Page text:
As California's drought drags on, East Contra Costa cities are asking residents to cut out leisurely showers and stop overwatering lawns.

Although they have stopped short of imposing mandatory restrictions, three of East County's four cities have adopted resolutions urging residents to reduce their water use.

Pittsburg has led the charge, its council stepping up efforts to remind the public of no-nos -- overwatering gardens or failing to fix a leak -- that the city has had on the books for years.

"They're pretty basic -- don't waste water," said Director of Water Utilities Walter Pease.

The city redoubled its efforts this spring by including a newsletter with its April and May water bills asking residents to cut their consumption by 15 percent.

A drought-resistant monkey plant, is seen at the home of Carolee James in Oakley, Calif., on Saturday, June 21, 2014. Other plants in her backyard are
A drought-resistant monkey plant, is seen at the home of Carolee James in Oakley, Calif., on Saturday, June 21, 2014. Other plants in her backyard are drought-tolerant, never needing much water and keeping her water bill around forty dollars a month. Some of the flora in her garden never need water even during the blistering summer months. (Dan Rosenstrauch/Bay Area News Group) ( DAN ROSENSTRAUCH )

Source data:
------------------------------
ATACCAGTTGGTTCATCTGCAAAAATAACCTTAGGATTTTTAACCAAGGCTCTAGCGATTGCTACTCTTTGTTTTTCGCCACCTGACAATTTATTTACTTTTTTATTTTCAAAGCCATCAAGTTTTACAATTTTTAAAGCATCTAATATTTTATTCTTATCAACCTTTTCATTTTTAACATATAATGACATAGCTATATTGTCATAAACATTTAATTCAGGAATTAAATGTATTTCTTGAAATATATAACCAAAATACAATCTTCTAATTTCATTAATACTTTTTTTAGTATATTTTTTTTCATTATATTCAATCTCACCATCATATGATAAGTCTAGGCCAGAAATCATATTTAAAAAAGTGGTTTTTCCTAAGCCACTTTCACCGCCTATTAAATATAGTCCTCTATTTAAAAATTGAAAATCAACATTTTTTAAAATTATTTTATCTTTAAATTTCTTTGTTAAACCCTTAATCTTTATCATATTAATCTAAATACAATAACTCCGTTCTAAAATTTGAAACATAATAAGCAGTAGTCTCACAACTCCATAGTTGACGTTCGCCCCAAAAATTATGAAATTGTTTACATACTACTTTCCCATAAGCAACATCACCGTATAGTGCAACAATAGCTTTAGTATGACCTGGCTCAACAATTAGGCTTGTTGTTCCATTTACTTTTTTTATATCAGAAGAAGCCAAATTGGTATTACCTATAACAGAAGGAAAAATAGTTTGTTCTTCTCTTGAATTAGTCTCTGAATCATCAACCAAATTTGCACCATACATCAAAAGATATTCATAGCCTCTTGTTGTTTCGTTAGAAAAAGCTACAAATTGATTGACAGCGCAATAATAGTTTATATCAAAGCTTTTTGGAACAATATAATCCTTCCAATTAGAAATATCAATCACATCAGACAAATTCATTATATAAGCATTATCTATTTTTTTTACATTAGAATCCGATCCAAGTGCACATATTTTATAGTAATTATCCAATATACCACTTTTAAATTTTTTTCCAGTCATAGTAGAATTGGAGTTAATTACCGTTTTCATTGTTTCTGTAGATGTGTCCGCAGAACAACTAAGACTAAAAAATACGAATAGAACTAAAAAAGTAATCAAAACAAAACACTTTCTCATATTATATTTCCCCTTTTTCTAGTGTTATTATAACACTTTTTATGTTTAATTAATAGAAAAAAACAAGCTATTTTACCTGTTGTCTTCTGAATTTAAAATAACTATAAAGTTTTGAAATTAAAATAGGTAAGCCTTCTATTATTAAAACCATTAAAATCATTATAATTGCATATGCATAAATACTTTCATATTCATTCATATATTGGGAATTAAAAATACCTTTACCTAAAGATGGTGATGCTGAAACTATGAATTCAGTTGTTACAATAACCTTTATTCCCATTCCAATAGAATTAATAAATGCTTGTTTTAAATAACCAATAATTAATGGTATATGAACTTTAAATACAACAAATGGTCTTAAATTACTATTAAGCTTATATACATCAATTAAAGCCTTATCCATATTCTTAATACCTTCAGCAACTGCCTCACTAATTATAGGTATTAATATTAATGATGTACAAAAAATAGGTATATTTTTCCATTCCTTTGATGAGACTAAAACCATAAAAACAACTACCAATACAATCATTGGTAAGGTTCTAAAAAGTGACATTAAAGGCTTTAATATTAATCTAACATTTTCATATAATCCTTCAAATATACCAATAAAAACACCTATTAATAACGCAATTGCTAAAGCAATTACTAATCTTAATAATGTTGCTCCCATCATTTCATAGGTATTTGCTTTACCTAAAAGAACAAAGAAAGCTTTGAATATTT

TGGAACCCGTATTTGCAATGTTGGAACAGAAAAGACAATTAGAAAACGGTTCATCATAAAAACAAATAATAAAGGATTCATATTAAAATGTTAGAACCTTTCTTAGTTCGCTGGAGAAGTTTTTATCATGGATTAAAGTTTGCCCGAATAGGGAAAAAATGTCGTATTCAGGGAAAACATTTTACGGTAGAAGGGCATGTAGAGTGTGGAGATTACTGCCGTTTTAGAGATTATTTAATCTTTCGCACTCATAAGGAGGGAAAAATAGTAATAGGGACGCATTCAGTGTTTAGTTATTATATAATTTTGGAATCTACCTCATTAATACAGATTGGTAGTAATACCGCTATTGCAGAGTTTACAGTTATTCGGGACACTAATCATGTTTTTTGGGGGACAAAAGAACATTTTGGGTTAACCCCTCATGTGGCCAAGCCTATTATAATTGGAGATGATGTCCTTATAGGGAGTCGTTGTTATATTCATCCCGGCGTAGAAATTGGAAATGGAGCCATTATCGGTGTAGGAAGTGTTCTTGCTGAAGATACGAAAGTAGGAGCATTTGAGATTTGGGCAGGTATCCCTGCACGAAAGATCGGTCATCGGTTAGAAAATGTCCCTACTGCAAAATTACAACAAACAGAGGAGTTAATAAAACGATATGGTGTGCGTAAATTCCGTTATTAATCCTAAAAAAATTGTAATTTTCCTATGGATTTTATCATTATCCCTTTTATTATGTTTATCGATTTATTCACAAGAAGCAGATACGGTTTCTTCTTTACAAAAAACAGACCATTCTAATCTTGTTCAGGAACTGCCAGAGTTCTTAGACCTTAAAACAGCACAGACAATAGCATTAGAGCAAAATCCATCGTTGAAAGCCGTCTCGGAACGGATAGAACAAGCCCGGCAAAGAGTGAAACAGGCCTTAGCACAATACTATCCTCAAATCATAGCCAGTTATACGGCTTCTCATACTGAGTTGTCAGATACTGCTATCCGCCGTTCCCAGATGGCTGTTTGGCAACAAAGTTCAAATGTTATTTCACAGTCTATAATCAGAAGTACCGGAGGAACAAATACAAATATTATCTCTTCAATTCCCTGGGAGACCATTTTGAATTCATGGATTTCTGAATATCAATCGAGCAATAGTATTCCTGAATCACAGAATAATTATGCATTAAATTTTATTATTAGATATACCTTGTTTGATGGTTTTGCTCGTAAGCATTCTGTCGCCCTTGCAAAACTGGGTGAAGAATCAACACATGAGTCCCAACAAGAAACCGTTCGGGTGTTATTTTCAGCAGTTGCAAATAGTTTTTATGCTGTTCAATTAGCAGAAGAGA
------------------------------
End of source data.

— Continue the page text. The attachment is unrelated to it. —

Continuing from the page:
The result was a 13.5 percent drop citywide in April compared with usage totals a year earlier; May's figures showed an 11.5 percent decline even though there was very little rain that month and it's the time of year when individuals start watering their yards more frequently, Pease said.

"I've never seen people not step up to conserve when we really needed them to," he said, noting that Pittsburg didn't have any problem meeting the 25 percent mandatory reduction that its supplier imposed in 1977 during one of California's driest years ever.

Although Gov. Jerry Brown is seeking a 20 percent reduction in the state's water use, Pease says Pittsburg set a more modest goal because it has a water "savings account" in the form of Los Vaqueros Reservoir.

Contra Costa Water District, which owns and operates the facility that serves all the cities in East County, increased its storage capacity two years ago from 100,000 acre-feet of water to 160,000; the reservoir currently contains about 30 percent more than it could hold originally.

Antioch residents responded last month in similar fashion to those in Pittsburg, reducing their water consumption by 12 percent compared with a year earlier after the City Council distributed fliers also requesting a 15 percent curtailment.

Carolee James lightly waters her tomato plant at her home in Oakley, Calif., on Saturday, June 21, 2014. Other plants in her backyard are drought-tolerant,
Carolee James lightly waters her tomato plant at her home in Oakley, Calif., on Saturday, June 21, 2014. Other plants in her backyard are drought-tolerant, never needing much water and keeping her water bill around forty dollars a month. Some of the flora in her garden never need water even during the blistering summer months. (Dan Rosenstrauch/Bay Area News Group) ( DAN ROSENSTRAUCH )

CCWD, which initially adopted that goal for its customers, is advising against watering plants between 9 a.m. and 5 p.m. to minimize the amount lost to evaporation and is discouraging people from refilling fountains or ponds that don't recirculate water.